This short story was in response to a writing prompt. For those who don't know, a writing prompt is a word, phrase, or thought meant to spark an idea. The idea here was "longing," and though that means many things to different people, given the release of my novel MISSING and the soon release of its sequel FOUND, I had those thoughts on my mind.
Hope you enjoy and as always, feel free to leave me a comment. If you like "Story Saturdays," I will try to pen them more often.
He and I were like that flower. Like that one afternoon when sparks jumped between us and I knew and he knew how it’d be. Like our young love, newly wed, that only desired the next glimpse, the next touch, the next taste of each other. Like love fed and watered, which became a beautiful thing, a garden of pleasure and delight.
An’ it swept over me. I pictured him as real as he ever was - his fingers runnin’ through his dark, wavy hair as he smoothed out the cowlick, which always formed over his ear; his eyes crinkled at the corners like they was wont to do when he laughed; the salty taste of his skin as he reached for me, his callused palm caressin’ my face. My eyes stung with the image, and I mourned through tear strung lashes the memories of my past.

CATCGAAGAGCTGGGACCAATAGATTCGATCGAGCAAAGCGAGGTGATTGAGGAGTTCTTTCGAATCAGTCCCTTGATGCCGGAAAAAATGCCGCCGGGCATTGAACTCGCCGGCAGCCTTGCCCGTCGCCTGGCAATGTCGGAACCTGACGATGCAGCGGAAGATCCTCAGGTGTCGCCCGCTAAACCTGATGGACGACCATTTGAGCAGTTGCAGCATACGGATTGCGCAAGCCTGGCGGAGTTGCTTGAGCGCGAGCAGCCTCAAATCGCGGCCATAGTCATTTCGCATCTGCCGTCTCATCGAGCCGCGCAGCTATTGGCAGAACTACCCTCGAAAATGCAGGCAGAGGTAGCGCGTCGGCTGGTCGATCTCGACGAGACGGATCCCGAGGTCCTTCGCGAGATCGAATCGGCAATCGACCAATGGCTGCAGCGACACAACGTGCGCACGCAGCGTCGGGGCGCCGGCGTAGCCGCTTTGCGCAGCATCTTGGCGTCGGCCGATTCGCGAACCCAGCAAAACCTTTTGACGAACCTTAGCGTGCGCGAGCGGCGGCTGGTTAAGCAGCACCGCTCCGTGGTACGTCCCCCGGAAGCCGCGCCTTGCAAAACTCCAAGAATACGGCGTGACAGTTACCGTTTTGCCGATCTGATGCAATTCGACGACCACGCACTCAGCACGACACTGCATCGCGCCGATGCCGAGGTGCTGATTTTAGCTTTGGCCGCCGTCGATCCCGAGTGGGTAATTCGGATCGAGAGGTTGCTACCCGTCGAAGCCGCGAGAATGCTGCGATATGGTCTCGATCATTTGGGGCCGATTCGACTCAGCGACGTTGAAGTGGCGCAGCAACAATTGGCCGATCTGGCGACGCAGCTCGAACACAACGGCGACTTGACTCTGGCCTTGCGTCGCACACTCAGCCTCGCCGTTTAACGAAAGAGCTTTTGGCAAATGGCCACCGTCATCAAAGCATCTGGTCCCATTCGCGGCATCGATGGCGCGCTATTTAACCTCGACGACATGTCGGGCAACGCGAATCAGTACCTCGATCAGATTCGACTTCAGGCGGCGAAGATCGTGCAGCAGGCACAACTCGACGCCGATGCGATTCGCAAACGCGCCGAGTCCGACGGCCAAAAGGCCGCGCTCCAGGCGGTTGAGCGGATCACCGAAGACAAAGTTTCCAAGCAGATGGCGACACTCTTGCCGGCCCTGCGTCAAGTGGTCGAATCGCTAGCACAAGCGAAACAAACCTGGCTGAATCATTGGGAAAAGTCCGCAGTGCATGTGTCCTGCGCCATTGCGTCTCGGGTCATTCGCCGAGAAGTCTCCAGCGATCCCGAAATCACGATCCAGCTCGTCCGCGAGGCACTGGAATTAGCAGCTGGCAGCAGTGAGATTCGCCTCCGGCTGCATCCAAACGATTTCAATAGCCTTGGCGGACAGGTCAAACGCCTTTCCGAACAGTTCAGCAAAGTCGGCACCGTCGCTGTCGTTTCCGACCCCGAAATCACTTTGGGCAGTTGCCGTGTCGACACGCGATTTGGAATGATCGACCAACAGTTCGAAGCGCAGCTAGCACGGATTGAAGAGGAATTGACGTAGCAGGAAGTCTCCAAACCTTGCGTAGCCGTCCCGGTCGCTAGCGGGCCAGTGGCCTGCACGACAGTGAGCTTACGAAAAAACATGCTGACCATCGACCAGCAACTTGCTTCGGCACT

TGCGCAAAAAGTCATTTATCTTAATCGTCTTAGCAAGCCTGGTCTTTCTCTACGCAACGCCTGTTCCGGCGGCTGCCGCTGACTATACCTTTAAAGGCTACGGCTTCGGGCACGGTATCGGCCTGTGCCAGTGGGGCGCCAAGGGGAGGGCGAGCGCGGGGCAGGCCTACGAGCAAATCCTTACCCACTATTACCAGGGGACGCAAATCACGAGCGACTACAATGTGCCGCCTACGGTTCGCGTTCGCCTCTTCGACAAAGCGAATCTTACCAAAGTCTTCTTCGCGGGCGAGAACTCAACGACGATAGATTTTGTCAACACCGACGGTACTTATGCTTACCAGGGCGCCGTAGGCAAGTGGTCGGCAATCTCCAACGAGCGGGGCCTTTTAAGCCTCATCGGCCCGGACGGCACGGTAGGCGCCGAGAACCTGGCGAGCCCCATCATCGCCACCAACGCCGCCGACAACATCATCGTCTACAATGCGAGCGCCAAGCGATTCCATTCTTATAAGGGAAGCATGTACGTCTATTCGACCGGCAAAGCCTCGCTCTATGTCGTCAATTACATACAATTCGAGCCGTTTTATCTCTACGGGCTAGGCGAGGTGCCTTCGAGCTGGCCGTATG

Bendin’ over at the waist, I plucked a flower from the weed and held it out before me. The scenes nearby faded away: the rows of flags reflected in the ebony stones, the people clustered around its base, the soldiers in their shiny uniforms pacin’ back and forth. My daughter wrapped her arm about me. My granddaughter stood at my feet. But it was he and I again and nothin’ before us but time and age and each other.
The flower wilted in my hand, its stem curlin’ over my thumb, and the years passed between us. I pressed my fingertips to the cold wall and traced each letter of his name, each curve and angle a symbol of who he was then and who he remained to be. Then those forty-five years he’d been missin’ seemed like nothin’ at all. Nothin’ against the size of the space he occupied in my heart.
My daughter squeezed my shoulder and laid her head against my cheek. “They’ll find him,” she said. “They’ll find him, Mama, and he’ll come home.”
‘An I believed her.
Suzanne Williams Photography
Williams is a
wife, and mother, with
a penchant for spelling
happens to love photography.
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